Personal Shopper (2016)

 

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So we made this oath… Whoever died first would send the other a sign. A young American in Paris Maureen Cartwright (Kristen Stewart) works as a personal shopper for a celebrity, Kyra (Nora von Waldstatten). She seems to have the ability to communicate with spirits, like her recently deceased twin brother Lewis. They share a congenital heart defect. She hangs around Paris near the villa where he lived hoping to receive a sign from him from the other side – he was a spiritualist. She indulges her interest in art by pursuing knowledge about a previously unknown Swedish female abstract artist.  She proclaims her distaste for her job to her boyfriend in Muscat with whom she communicates via Skype but is clearly tempted by its benefits. Soon, she starts to receive ambiguous text messages from an unknown source… Stewart always seemed to me to be pretty one-dimensional in her American films with a limited capacity to convey joy. But the issues of her expressivity are perfectly exploited by French auteur Olivier Assayas in their second collaboration even as he maintains a distance within a genre-touching exercise where emotion and excess are mostly avoided (imagine if Argento had made this!).  There is a great mood of sadness and mystery when it gets going (and it takes a while) and if Stewart isn’t this generation’s Jean Seberg she is evolving into a determinedly individualistic performer.  The enigmatic narrative has a fragility that occasionally bursts with the threat of violence real and imagined. Oddly compelling and stylish and proof that there is great potential for this American in Paris.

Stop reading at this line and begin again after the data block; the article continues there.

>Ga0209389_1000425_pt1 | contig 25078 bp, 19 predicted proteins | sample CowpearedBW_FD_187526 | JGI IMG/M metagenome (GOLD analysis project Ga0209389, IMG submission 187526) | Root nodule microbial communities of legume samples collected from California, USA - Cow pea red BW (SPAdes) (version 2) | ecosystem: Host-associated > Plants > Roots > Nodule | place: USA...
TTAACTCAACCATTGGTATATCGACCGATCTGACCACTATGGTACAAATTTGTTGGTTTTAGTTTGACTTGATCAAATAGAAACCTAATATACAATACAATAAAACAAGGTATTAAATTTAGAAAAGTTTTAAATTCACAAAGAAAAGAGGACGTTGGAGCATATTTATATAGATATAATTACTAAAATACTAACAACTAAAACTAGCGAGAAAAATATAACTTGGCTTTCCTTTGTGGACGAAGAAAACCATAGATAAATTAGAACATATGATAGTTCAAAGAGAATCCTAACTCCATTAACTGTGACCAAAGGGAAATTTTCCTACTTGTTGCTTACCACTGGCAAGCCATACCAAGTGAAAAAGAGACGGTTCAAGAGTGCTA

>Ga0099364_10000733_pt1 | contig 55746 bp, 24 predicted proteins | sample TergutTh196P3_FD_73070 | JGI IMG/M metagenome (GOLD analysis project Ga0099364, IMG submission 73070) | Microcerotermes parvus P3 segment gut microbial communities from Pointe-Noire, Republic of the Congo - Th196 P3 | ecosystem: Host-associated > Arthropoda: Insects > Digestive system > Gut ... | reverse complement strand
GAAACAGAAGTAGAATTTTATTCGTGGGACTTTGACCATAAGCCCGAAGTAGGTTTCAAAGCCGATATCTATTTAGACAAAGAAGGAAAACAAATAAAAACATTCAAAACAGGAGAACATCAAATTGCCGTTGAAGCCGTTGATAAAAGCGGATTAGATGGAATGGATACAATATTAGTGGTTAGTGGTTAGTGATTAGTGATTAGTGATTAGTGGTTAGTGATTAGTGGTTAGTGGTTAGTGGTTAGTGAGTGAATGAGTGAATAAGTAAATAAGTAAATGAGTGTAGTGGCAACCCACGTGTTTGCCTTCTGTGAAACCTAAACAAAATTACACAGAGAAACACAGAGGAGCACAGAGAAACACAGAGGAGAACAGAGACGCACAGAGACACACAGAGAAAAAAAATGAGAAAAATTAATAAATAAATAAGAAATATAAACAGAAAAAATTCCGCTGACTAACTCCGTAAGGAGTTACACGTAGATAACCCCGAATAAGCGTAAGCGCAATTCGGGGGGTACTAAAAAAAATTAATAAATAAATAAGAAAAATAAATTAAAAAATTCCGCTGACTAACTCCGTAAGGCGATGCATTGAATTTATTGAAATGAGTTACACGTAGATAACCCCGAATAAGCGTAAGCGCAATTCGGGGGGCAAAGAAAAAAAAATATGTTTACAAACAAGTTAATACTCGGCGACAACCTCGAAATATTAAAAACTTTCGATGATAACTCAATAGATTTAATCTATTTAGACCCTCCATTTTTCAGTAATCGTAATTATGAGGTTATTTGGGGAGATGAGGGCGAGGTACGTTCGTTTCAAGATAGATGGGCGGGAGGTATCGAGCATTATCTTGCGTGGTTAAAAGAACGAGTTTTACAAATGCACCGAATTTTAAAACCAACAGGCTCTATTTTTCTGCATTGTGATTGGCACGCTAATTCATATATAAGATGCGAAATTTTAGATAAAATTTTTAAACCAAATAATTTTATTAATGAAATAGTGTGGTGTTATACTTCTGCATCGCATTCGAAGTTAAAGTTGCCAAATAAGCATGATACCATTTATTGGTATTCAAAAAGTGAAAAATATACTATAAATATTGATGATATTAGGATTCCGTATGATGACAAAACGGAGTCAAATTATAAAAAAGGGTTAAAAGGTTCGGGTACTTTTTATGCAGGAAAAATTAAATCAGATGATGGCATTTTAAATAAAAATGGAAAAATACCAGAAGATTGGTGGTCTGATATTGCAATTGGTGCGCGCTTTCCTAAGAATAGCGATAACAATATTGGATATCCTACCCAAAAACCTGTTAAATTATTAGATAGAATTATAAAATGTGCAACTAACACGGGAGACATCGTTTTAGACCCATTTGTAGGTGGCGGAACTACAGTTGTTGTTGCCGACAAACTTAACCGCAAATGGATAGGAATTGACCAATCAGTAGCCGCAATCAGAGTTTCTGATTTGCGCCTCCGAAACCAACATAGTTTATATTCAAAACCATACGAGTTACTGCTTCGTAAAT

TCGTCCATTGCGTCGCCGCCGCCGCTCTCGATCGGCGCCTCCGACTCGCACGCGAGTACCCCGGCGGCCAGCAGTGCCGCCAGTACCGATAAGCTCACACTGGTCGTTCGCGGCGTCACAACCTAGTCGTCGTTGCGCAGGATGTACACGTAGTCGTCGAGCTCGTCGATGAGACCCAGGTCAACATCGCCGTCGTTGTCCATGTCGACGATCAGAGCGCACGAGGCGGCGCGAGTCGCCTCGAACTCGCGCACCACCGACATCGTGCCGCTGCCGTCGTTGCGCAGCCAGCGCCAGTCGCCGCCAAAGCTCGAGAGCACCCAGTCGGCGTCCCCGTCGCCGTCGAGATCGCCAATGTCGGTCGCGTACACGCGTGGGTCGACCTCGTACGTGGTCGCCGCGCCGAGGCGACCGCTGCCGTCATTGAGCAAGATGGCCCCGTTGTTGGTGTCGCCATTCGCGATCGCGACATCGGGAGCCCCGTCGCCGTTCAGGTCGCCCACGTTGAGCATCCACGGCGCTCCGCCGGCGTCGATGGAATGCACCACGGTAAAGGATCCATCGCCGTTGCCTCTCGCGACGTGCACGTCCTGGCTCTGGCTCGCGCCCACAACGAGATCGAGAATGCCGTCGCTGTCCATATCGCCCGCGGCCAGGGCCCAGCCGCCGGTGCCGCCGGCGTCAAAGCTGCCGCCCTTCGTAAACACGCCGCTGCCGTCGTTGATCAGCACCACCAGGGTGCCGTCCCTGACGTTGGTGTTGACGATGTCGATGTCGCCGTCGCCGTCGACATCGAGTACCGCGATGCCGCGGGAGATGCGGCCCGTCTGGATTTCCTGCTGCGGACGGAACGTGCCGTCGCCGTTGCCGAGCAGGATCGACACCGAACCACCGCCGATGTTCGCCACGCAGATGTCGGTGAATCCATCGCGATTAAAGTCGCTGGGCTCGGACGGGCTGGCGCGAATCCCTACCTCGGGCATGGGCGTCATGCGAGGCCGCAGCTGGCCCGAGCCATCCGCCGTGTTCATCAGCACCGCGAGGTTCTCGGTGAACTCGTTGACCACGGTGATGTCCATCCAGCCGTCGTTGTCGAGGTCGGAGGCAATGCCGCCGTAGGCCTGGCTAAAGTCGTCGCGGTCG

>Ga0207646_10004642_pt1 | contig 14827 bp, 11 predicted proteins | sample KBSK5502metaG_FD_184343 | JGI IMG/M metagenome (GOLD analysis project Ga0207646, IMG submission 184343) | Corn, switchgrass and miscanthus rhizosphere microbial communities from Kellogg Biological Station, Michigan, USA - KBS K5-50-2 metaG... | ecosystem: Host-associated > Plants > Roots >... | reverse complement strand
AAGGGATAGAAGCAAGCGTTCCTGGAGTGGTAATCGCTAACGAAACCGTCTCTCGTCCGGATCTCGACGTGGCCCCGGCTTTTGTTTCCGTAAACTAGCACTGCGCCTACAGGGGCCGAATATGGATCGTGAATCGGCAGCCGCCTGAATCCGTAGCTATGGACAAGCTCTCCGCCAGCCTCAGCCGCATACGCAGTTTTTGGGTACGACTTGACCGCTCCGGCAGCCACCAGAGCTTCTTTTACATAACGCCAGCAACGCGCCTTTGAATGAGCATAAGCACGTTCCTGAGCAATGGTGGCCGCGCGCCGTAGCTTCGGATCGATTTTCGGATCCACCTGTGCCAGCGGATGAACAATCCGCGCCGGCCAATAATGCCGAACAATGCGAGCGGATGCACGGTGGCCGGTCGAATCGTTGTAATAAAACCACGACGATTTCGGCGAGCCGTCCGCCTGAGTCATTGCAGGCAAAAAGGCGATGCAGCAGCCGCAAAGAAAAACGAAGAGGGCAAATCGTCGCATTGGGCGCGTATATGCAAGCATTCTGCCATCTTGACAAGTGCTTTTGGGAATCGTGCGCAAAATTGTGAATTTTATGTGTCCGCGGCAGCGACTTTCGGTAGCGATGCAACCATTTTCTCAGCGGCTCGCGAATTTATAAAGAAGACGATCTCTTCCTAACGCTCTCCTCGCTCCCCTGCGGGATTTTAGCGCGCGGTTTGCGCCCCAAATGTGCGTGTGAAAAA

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How to Lose a Guy in 10 Days (2003)

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I’m going to make you wish you were deadComposure magazine advice columnist Andie Anderson (Kate Hudson) really wants to write about important things like politics but she’s under editorial pressure. She tries pushing the boundaries of what she can do in her new piece about how to get a man to leave you in 10 days after best friend Michelle (Kathryn Hahn) has yet another breakup. Her editor Lana (Bebe Neuwirth), loves it. Advertising executive Ben Berry (Matthew McConaughey) is so confident in his romantic prowess that he thinks he can make any woman fall in love with him and makes a bet with his boss in time for the company ball in 10 days. If he manages it he’ll get the contract for a new diamond company.  His in-house rivals Judy and Judy (Michael Michele and Shalom Harlow) set Ben up to meet Andie after they learn of Andie’s project at a magazine conference. When Andie and Ben wind up meeting their plans backfire and they do everything they can to meet their targets …  You think you know what you’re getting with a battle of the sexes comedy – after all we’ve been here before with some of the screwball greats. However where this falls down in between some very bright comedic action is ironically in the dialogue which has a vicious undertow but isn’t the consistently witty banter we want. Then there’s the meet the family stuff which underscores the sentimental base. Nonetheless Hudson is good as the smart as hell writer with her wicked conniving schemes and that glint in her eye. There’s excellent support including from her Le Divorce co-stars Neuwirth and Thomas Lennon, who’s one of Ben’s entourage. The ending is too sappy by half! This is an adaptation of Michele Alexander and Jeanie Long’s self-help book by Burr Steers, Kristen Buckley and Brian Regan. Directed by Donald Petrie who’s been around the romcom block.

The Talented Mr. Ripley (1999)